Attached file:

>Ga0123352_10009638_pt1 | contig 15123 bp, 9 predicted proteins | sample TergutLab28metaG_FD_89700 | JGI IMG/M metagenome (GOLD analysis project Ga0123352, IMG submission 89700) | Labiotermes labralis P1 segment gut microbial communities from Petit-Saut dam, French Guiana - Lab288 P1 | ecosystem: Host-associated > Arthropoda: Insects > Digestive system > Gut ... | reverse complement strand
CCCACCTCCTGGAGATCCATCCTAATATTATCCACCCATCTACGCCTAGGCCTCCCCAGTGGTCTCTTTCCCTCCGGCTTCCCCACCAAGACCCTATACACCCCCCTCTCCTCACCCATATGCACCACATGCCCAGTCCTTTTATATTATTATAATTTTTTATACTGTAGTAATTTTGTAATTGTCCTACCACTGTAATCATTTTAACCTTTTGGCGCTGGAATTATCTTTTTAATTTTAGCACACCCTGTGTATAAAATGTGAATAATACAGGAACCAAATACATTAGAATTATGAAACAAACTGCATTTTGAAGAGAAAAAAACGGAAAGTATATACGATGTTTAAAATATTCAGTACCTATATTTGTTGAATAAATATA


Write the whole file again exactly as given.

>Ga0123352_10009638_pt1 | contig 15123 bp, 9 predicted proteins | sample TergutLab28metaG_FD_89700 | JGI IMG/M metagenome (GOLD analysis project Ga0123352, IMG submission 89700) | Labiotermes labralis P1 segment gut microbial communities from Petit-Saut dam, French Guiana - Lab288 P1 | ecosystem: Host-associated > Arthropoda: Insects > Digestive system > Gut ... | reverse complement strand
CCCACCTCCTGGAGATCCATCCTAATATTATCCACCCATCTACGCCTAGGCCTCCCCAGTGGTCTCTTTCCCTCCGGCTTCCCCACCAAGACCCTATACACCCCCCTCTCCTCACCCATATGCACCACATGCCCAGTCCTTTTATATTATTATAATTTTTTATACTGTAGTAATTTTGTAATTGTCCTACCACTGTAATCATTTTAACCTTTTGGCGCTGGAATTATCTTTTTAATTTTAGCACACCCTGTGTATAAAATGTGAATAATACAGGAACCAAATACATTAGAATTATGAAACAAACTGCATTTTGAAGAGAAAAAAACGGAAAGTATATACGATGTTTAAAATATTCAGTACCTATATTTGTTGAATAAATATA